A very popular Sutra with many people who begin their study of Zen is the Heart Sutra. It begins with:
When Avalokiteshvara Bodhisattva was practicing the profound prajna paramita, he illuminated the five skandhas and saw that they are all empty, and he crossed beyond all suffering and difficulty.
Shariputra, form does not differ from emptiness; emptiness does not differ from form. Form itself is emptiness; emptiness itself is form. So, too, are feeling, cognition, formation, and consciousness.
The original work was translated by Tripitaka master Hsuan-tsang (600–664) in 649. It is made up of 260 Chinese characters (I have two tea cups each of which has the 260 characters).
The Heart Sutra, itself, lacks a “Thus have I heard” and a proper location as is the case with all Buddhist Sutras. The Buddha makes no appearance in this Sutra, either. It should also be pointed out that Avalokiteshvara, who is he main speaker, is not mentioned in the old strata of Buddhism. For all intents and purposes, the Heart Sutra is not a Sutra. In fact, before it was translated by Tripitaka master Hsuan-tsang it was not considered to be a Sutra at all. Italics are for emphasis.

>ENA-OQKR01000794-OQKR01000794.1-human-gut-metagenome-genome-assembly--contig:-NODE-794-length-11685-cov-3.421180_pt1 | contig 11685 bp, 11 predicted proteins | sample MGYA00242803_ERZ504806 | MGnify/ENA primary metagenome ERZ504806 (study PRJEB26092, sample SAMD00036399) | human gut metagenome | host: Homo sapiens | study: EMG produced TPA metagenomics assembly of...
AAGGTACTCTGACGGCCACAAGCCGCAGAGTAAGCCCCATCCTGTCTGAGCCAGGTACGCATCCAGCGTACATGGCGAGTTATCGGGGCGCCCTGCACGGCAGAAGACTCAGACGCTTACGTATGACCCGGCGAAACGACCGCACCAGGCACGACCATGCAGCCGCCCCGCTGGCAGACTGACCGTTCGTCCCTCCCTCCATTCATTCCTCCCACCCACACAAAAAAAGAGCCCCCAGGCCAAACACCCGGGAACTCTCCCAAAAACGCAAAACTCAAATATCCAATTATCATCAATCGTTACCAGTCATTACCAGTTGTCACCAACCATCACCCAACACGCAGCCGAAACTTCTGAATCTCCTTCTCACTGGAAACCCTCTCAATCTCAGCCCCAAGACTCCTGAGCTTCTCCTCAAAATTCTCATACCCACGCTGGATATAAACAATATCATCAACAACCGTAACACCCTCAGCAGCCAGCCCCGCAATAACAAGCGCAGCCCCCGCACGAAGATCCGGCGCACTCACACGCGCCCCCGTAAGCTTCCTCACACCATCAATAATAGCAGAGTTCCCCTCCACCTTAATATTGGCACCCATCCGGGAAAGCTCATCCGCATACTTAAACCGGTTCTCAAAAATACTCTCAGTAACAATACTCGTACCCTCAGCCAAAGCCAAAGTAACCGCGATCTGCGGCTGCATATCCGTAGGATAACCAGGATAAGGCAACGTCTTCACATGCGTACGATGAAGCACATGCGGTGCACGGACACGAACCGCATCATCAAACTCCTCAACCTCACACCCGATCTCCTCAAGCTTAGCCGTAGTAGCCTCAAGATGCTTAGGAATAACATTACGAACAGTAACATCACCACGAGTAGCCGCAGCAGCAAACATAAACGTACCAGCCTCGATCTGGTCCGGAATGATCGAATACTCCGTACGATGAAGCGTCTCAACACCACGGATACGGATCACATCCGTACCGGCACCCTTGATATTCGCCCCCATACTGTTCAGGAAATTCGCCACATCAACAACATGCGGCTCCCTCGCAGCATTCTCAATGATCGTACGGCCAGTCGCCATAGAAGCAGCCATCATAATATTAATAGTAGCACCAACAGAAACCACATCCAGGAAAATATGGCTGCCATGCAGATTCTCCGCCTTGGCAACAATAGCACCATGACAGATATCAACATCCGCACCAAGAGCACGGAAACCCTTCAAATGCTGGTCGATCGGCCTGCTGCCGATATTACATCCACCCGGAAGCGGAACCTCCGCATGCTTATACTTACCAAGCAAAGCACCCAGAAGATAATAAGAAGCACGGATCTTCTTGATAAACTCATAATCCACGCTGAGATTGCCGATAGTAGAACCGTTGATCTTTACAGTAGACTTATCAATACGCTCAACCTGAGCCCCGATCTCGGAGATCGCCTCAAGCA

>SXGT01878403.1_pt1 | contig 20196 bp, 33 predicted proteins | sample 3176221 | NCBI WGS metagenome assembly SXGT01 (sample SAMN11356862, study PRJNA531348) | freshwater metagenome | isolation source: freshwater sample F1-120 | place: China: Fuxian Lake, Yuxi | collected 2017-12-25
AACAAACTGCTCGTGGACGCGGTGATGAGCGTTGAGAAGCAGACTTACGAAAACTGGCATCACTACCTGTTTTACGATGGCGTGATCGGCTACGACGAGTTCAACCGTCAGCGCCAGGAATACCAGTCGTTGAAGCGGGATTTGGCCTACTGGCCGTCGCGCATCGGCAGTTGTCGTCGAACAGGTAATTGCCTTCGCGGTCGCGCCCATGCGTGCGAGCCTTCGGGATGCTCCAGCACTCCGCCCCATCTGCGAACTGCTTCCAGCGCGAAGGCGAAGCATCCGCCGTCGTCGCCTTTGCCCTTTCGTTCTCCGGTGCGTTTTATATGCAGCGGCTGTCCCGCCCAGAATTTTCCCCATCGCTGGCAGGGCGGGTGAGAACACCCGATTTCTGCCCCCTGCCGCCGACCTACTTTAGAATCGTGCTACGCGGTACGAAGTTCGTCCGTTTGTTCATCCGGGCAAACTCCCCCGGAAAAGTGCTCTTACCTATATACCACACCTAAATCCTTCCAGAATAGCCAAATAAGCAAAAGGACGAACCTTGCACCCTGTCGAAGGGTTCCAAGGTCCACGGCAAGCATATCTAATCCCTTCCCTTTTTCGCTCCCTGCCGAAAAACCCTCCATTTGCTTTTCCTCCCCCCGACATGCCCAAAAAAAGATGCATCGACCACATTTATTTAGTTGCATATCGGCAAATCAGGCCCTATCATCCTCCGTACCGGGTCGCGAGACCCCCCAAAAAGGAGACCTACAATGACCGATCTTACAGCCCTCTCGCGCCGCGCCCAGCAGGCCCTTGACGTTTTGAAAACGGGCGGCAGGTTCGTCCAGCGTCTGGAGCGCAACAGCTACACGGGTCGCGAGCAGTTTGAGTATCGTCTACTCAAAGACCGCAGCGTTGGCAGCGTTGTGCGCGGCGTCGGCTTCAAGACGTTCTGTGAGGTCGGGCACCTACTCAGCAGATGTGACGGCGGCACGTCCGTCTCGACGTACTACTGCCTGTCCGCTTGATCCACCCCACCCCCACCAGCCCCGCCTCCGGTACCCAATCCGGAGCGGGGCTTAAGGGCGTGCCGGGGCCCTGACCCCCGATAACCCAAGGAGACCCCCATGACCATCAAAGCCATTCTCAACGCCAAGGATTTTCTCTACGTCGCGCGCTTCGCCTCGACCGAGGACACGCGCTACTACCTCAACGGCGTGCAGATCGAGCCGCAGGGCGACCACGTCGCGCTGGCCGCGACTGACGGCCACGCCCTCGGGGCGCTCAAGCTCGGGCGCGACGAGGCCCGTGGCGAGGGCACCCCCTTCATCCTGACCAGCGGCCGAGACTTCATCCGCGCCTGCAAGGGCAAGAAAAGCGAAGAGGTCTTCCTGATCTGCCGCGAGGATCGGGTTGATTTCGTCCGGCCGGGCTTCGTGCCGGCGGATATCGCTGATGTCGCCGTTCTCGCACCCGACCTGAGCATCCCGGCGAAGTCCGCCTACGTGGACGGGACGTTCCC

In the case of the Heart Sutra, the text before us was not considered a ching or “sutra” until Hsuan-tsang’s translation of 649. Prior to that, the text was considered a mantra or dharani, as reflected in the earlier translations of the title by Chih-ch’ien and Kumarajiva. Also, it is worth noting that none of our extant Sanskrit copies includes the word sutra in the title, and it is only reflected in the Chinese and Tibetan” (Red Pine, The Heart Sutra, p. 39).
According to Red Pine the Heart Sutra originally was a response to the teachings of the Sarvastivadins which is also Edward Conze’s conclusion as well. It was more than likely that Tripitaka master Hsuan-tsang’s translation was from Kumarajiva’s version (400 A.D.) and not Chih-ch’ien’s version which was reported to have been missing as early as 519.